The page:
Back at headquarters, we review surveillance footage from the garage and video of two interviews with the department’s prime suspect, the owner of Kari’s bar, played with magnificent realism by McVaugh. As we watch, Sgt. Tom Shanafelt of the department’s Major Crimes Unit tell us what to observe, what to doubt and what would happen if we worked in CID.

We would run the tag and compare a license photo with the deceased–turns out he’s Kari’s ex-husband. Surveillance video shows Kari helping both victims to the car, wiping her hands on a towel as she walks away. We would ask experts to analyze body fluids, fluids on the towel, tool markings on the shell casings.

Truth or consequences
Months later during a second interview, two detectives have suspect Kari wedged in a corner of a bare room. The first thing they do is read her Miranda rights. Then they present DNA evidence that contradicts her initial statement. She’s confrontational at first, telling detectives her medical history is none of their business. She backs up, fidgets, stares at her hands. She’s confused. She doesn’t understand why the DNA evidence should matter.

Finally, she confesses, ending her monologue with, “I guess I just snapped.” Detectives charge and cuff her.

While the confession solves the case, the collection and analysis of evidence wins it, every careful step from autopsy to interview. Or as Shanafelt puts it, “The next-best thing to a confession is a provable lie.”

Next: dealing with the public.

Jeff Widmer is the author of The Spirit of Swiftwater and other works.

 

Citizens Academy participants investigate a mock shooting in a parking garage

Citizens Academy participants investigate a mock shooting in a parking garage

Damned if you do, dead if you don’t

Tonight’s the night we’re either going to shoot someone or die. And that makes some of us nervous.

The subject in the Sarasota Police Department’s Citizen Academy is one of the most timely and controversial in all of law enforcement—the use of force by officers. To give us an idea of the challenges they face, SPD will run us through the Use of Force Simulator, the same one used by rookie officers to test their decision-making under fire.

The simulator will show whether we can make sound, split-second decisions without violating the law or allowing a suspect to escape. Or getting killed.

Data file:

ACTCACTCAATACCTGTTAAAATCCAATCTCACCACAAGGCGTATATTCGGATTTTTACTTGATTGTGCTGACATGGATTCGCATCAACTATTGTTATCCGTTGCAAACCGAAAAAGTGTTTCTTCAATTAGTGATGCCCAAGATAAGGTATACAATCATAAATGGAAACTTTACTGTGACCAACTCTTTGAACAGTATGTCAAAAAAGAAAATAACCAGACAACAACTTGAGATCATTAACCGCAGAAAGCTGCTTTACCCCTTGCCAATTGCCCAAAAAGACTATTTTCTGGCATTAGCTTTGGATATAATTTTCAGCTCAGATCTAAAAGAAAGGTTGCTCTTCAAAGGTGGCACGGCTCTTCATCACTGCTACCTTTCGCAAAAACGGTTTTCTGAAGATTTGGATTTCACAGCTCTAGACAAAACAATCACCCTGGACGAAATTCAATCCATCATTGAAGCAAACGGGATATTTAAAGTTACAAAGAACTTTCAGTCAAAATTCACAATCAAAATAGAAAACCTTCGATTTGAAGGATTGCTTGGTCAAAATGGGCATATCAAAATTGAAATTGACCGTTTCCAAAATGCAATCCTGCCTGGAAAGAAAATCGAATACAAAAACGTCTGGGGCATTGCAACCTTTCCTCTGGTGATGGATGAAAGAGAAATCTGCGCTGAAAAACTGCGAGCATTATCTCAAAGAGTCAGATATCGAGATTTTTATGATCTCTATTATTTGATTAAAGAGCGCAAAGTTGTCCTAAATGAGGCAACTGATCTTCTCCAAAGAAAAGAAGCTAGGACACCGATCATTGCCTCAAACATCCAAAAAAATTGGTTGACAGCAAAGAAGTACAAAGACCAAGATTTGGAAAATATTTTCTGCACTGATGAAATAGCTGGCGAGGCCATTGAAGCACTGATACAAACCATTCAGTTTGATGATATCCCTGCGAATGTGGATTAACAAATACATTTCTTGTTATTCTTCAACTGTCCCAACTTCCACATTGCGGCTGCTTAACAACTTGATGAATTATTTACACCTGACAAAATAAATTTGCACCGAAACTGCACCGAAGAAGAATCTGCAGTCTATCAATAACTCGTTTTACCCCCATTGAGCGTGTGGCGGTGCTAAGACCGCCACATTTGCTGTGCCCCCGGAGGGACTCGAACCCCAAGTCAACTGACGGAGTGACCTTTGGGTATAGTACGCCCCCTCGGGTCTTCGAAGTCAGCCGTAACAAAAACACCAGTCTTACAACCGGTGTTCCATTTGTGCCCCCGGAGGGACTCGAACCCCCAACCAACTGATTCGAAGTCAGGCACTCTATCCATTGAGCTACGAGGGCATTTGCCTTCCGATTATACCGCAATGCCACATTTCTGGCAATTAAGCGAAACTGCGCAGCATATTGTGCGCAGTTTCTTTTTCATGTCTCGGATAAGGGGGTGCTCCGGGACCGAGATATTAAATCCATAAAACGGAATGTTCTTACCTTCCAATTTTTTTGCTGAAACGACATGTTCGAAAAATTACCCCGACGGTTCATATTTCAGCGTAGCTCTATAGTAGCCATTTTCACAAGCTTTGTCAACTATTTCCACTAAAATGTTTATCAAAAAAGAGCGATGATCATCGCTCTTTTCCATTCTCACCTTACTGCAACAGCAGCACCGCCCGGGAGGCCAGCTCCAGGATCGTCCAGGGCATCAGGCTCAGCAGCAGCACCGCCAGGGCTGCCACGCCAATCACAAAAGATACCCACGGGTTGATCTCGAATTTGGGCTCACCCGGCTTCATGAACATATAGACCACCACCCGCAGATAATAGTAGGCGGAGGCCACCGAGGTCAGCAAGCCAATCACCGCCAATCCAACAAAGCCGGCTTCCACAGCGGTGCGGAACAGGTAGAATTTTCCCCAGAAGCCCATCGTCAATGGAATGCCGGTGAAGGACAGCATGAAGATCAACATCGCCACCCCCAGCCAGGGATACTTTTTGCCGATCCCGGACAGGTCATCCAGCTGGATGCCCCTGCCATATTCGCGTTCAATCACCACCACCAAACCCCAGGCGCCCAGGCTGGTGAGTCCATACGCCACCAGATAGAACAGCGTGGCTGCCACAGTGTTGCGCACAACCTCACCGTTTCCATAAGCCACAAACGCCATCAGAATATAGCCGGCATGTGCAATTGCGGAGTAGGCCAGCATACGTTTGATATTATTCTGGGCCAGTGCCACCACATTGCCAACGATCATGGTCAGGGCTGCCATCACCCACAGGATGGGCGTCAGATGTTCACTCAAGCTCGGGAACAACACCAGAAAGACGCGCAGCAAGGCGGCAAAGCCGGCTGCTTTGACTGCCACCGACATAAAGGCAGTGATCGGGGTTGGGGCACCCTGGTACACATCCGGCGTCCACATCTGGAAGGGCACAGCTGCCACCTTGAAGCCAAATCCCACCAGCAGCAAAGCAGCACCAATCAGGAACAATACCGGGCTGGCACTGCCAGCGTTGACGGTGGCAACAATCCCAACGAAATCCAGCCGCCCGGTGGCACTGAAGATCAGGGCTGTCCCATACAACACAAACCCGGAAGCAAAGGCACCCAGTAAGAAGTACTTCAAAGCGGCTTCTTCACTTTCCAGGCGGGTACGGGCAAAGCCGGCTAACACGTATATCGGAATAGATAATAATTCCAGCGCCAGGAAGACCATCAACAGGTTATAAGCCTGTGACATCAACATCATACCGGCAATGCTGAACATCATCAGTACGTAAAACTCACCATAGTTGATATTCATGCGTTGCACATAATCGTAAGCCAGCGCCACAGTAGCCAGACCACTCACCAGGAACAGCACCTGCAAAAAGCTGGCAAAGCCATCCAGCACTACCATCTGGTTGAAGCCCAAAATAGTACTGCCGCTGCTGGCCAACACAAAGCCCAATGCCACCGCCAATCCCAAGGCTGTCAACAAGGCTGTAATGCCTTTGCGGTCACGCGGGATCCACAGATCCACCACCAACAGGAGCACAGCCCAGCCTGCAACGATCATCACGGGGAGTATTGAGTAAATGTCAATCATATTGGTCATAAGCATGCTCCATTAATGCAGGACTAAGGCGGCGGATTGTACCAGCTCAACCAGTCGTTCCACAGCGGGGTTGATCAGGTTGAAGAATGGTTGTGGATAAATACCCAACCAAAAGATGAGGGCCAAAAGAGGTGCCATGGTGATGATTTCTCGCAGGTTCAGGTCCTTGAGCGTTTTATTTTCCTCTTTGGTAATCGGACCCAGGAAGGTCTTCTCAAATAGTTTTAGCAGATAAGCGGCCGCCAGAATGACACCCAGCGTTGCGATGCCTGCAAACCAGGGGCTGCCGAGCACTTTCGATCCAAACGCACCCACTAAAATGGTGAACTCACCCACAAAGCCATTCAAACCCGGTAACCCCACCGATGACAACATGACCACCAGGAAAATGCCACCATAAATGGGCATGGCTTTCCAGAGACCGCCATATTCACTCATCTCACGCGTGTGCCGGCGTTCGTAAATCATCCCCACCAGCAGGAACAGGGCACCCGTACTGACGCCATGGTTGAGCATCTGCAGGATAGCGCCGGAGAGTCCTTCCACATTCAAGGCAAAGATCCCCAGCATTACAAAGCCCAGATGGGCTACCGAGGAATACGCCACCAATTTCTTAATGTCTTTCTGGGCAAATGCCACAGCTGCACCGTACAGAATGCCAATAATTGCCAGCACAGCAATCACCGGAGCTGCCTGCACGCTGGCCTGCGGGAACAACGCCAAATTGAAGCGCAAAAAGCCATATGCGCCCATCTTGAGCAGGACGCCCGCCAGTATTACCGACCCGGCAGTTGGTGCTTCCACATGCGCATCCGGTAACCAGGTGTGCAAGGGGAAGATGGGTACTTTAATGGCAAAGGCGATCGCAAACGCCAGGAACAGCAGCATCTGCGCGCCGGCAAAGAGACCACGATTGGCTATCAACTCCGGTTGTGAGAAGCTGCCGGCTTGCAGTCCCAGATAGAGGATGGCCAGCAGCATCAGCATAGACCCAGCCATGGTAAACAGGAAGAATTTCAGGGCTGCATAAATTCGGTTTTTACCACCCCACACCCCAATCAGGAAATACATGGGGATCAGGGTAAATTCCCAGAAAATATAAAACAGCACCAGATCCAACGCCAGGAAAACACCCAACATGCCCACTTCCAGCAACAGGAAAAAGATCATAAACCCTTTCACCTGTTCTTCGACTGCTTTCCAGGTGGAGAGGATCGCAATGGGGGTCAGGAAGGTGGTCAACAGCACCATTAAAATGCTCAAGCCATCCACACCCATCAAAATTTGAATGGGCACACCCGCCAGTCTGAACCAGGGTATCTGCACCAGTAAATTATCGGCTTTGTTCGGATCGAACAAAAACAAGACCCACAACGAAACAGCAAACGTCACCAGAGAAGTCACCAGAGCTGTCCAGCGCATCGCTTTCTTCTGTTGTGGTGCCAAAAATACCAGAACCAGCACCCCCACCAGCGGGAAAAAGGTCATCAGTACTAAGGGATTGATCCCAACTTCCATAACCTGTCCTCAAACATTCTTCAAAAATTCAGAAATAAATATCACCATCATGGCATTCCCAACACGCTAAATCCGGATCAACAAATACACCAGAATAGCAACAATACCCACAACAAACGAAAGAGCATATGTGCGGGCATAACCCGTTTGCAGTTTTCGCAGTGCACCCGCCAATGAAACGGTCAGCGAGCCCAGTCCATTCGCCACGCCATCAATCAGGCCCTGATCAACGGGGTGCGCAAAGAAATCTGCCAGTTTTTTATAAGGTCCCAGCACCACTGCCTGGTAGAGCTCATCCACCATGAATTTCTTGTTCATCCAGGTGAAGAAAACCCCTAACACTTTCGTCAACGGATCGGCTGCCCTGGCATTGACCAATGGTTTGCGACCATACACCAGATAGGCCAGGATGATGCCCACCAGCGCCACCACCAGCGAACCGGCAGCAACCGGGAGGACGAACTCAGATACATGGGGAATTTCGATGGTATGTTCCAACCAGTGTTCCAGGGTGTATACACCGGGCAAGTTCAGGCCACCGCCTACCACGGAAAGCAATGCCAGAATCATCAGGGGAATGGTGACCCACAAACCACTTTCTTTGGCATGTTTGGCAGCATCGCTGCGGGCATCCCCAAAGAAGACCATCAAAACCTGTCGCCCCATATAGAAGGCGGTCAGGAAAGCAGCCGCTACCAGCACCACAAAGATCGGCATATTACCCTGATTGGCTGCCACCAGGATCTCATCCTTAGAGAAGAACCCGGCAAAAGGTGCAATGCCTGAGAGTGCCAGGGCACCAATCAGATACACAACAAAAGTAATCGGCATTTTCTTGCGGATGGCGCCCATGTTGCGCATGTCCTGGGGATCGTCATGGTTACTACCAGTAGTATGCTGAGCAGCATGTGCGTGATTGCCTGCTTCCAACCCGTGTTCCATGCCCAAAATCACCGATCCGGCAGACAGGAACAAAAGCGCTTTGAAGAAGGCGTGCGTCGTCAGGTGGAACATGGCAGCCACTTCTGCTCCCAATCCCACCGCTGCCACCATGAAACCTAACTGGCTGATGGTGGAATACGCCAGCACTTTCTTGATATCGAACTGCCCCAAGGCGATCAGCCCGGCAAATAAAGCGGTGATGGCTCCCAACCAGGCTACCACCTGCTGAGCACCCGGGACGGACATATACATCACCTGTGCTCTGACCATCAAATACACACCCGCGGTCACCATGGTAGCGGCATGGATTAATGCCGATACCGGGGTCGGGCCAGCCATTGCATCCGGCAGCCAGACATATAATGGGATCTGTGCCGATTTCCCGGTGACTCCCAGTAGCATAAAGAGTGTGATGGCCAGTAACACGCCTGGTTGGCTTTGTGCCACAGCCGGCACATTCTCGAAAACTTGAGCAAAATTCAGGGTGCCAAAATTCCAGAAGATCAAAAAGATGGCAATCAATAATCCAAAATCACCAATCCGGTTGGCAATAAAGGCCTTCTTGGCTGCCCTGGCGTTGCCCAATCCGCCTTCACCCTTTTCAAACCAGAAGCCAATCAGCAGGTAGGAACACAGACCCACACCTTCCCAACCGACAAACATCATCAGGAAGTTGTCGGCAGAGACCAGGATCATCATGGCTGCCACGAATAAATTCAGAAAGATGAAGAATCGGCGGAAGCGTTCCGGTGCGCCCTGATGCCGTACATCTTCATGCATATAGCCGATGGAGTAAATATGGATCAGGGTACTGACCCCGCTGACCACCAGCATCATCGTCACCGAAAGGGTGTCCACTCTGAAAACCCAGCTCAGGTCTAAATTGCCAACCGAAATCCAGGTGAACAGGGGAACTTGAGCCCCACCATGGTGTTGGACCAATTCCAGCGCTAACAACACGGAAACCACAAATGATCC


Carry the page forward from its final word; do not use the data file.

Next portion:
Before we start, Officer Jeff Dunn, who organizes the class, reviews law and policy regarding the use of force and ends with a caution: “When you feel adrenal stress, you don’t make the same decisions you would make in a calm, safe setting. It’s like everything closes around you.”

Dunn should know. He’s a member of the SWAT team and a former K-9 unit officer who has faced these situations in the field. If an experienced officer reacts that way, how will that stress affect us?

We find out quickly. The class enters the simulator four at a time. My group consists of Barna, Tracy, Bill and me. Barna worked security in Europe so he’s used to some of this. The rest of us look like the civilians we are.

Officer Kim Stroud operates the Use of Force Simulator

Officer Kim Stroud operates the Use of Force Simulator

The theater-like simulator consists of a computer, projector and life-size screen that plays an interactive video. Officer Kim Stroud conducts the drill, showing us how to hold our weapons, enter a building and communicate with our partner. The Glock and the TASER™ are real, the bullets and prongs replaced with lasers that not only target suspects but display the accuracy of our fire.

In the first scenario, Bill and I respond to an active-shooter situation in an office building. Dispatch has no other information. Armed with guns, Bill and I simulate walking down hallways past bodies of workers and officers. We turn a corner and hear shots and a man in a white shirt walks into a room and starts firing.

Bill yells “Sarasota Police!” and as the suspect backs out of the office we fire. Just as the man goes down, another pops up from behind a desk and, before we can get off a round, shoots at us. We fire back and, as he clears the desk, finally bring him down. Stroud replays parts of the exchange. The computer shows crosshatch marks where our bullets hit. The desk is a goner but we didn’t hit the shooter until he’d squeezed off several rounds. I don’t know how many, it happens so fast.

In the second scenario, Bill holds the Glock and I hold a TASER. We’re called to a disturbance and find a woman fighting with an officer on the street. As she grows more violent, the officer moves off and the suspect screams and waves something in her right hand. The use of potentially lethal force is not needed so I yell “TASER! TASER! TASER!” and pull the trigger. The devices crackles and the woman hits the concrete.

Stroud looks as if I’ve waited too long. She’s probably right.

In their first scenario, Tracy and Barna respond to a reported break-in at an office building after hours. No other information is available, so they go in blind.

Tracy holds the TASER, Barna the Glock. As they move through the building, they see a man sitting at a desk. He looks calm and talks to them. Suddenly he stands and raises what looks like a weapon. The pair fire, Barna hitting the suspect in the foot and knee. Tracy brings him down, landing the TASER prongs over the guy’s heart. The assailant’s weapon turns out to be a stapler.

In the second scenario, Tracy and Barna respond to a domestic dispute. They wend their way through a warren of halls to confront a person yelling at a man who’s seated in front of a fireplace. He’s holding a shotgun between his legs. Before either officer can react, the assailant raises the gun and fires. As the screen goes blank, Barna fires his weapon.

Stroud pushes back from the computer and says what officers must hope they’ll never hear. “Too late.”

Next: citizen volunteers and criminalistics.

Jeff Widmer is the author of The Spirit of Swiftwater and other works.

Tracy and Barna approach a suspect in the Use of Force Simulator

Tracy and Barna approach a suspect in the Use of Force Simulator